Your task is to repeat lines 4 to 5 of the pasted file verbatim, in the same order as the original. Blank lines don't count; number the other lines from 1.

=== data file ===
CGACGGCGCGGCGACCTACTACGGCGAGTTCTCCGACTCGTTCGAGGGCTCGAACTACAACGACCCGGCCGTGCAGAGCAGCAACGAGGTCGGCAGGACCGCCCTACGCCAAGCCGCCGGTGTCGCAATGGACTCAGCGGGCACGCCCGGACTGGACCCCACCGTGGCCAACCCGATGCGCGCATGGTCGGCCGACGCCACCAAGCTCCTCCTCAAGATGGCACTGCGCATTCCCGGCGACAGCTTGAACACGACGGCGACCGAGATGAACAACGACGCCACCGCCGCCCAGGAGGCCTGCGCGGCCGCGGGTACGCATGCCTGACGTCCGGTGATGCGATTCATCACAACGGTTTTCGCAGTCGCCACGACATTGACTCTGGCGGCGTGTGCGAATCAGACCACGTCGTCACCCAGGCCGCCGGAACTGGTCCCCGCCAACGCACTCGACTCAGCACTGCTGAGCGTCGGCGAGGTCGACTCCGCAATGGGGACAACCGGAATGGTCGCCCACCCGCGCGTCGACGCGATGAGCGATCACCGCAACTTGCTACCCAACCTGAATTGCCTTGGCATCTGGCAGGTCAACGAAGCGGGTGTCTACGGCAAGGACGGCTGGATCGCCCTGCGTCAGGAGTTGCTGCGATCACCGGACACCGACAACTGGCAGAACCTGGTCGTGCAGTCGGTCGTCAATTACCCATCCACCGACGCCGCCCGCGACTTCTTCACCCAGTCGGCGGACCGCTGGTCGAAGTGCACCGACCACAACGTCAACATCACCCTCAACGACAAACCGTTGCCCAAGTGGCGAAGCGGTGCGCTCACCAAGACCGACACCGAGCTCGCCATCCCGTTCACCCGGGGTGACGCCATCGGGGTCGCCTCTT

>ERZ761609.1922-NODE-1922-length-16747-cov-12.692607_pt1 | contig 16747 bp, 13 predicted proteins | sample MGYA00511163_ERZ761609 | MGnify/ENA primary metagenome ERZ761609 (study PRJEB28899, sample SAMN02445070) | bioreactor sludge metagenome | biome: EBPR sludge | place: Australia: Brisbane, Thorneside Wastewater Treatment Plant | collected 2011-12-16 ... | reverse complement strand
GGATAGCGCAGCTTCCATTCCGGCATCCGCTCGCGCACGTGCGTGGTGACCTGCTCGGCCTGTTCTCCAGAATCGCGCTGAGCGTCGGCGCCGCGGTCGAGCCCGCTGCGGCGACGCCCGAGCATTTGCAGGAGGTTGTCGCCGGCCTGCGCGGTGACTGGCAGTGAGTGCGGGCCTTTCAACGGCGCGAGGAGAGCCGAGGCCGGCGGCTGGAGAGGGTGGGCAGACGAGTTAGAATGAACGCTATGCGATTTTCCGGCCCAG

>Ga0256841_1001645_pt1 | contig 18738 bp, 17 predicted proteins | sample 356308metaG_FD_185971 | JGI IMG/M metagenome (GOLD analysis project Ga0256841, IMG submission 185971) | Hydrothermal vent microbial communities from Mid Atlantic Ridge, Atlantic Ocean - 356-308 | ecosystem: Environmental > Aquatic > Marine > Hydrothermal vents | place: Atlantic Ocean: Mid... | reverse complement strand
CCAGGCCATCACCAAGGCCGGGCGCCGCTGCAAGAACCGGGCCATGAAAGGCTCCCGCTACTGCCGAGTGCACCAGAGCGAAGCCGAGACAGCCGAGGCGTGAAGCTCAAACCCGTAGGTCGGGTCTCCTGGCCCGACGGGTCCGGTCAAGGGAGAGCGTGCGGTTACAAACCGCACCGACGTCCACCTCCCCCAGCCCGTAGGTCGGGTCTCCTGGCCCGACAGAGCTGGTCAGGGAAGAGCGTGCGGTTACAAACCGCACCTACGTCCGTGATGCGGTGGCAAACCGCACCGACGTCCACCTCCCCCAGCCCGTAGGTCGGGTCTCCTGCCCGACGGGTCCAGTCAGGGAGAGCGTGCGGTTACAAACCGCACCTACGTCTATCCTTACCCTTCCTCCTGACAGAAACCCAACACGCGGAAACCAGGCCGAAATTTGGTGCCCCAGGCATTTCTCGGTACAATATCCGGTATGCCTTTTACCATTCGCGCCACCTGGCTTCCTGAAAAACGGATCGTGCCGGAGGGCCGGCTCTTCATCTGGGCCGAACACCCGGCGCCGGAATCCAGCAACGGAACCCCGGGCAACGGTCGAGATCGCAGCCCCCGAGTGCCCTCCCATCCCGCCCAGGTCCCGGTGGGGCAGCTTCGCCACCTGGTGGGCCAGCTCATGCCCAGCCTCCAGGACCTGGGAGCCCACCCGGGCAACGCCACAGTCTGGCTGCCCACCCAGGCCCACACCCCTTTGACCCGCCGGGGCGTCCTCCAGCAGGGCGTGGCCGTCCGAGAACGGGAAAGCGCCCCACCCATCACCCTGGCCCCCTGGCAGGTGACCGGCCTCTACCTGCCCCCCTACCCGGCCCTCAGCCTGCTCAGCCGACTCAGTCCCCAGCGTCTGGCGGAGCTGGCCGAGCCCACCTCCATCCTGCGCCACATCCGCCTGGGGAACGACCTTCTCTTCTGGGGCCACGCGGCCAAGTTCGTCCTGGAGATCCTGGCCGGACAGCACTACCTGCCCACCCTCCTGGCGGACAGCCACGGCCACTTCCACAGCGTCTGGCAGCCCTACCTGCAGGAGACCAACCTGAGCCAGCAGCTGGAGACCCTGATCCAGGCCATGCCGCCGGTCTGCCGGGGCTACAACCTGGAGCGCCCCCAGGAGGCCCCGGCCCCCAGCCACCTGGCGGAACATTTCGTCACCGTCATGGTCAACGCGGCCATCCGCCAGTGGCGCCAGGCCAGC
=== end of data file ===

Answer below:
>Ga0256841_1001645_pt1 | contig 18738 bp, 17 predicted proteins | sample 356308metaG_FD_185971 | JGI IMG/M metagenome (GOLD analysis project Ga0256841, IMG submission 185971) | Hydrothermal vent microbial communities from Mid Atlantic Ridge, Atlantic Ocean - 356-308 | ecosystem: Environmental > Aquatic > Marine > Hydrothermal vents | place: Atlantic Ocean: Mid... | reverse complement strand
CCAGGCCATCACCAAGGCCGGGCGCCGCTGCAAGAACCGGGCCATGAAAGGCTCCCGCTACTGCCGAGTGCACCAGAGCGAAGCCGAGACAGCCGAGGCGTGAAGCTCAAACCCGTAGGTCGGGTCTCCTGGCCCGACGGGTCCGGTCAAGGGAGAGCGTGCGGTTACAAACCGCACCGACGTCCACCTCCCCCAGCCCGTAGGTCGGGTCTCCTGGCCCGACAGAGCTGGTCAGGGAAGAGCGTGCGGTTACAAACCGCACCTACGTCCGTGATGCGGTGGCAAACCGCACCGACGTCCACCTCCCCCAGCCCGTAGGTCGGGTCTCCTGCCCGACGGGTCCAGTCAGGGAGAGCGTGCGGTTACAAACCGCACCTACGTCTATCCTTACCCTTCCTCCTGACAGAAACCCAACACGCGGAAACCAGGCCGAAATTTGGTGCCCCAGGCATTTCTCGGTACAATATCCGGTATGCCTTTTACCATTCGCGCCACCTGGCTTCCTGAAAAACGGATCGTGCCGGAGGGCCGGCTCTTCATCTGGGCCGAACACCCGGCGCCGGAATCCAGCAACGGAACCCCGGGCAACGGTCGAGATCGCAGCCCCCGAGTGCCCTCCCATCCCGCCCAGGTCCCGGTGGGGCAGCTTCGCCACCTGGTGGGCCAGCTCATGCCCAGCCTCCAGGACCTGGGAGCCCACCCGGGCAACGCCACAGTCTGGCTGCCCACCCAGGCCCACACCCCTTTGACCCGCCGGGGCGTCCTCCAGCAGGGCGTGGCCGTCCGAGAACGGGAAAGCGCCCCACCCATCACCCTGGCCCCCTGGCAGGTGACCGGCCTCTACCTGCCCCCCTACCCGGCCCTCAGCCTGCTCAGCCGACTCAGTCCCCAGCGTCTGGCGGAGCTGGCCGAGCCCACCTCCATCCTGCGCCACATCCGCCTGGGGAACGACCTTCTCTTCTGGGGCCACGCGGCCAAGTTCGTCCTGGAGATCCTGGCCGGACAGCACTACCTGCCCACCCTCCTGGCGGACAGCCACGGCCACTTCCACAGCGTCTGGCAGCCCTACCTGCAGGAGACCAACCTGAGCCAGCAGCTGGAGACCCTGATCCAGGCCATGCCGCCGGTCTGCCGGGGCTACAACCTGGAGCGCCCCCAGGAGGCCCCGGCCCCCAGCCACCTGGCGGAACATTTCGTCACCGTCATGGTCAACGCGGCCATCCGCCAGTGGCGCCAGGCCAGC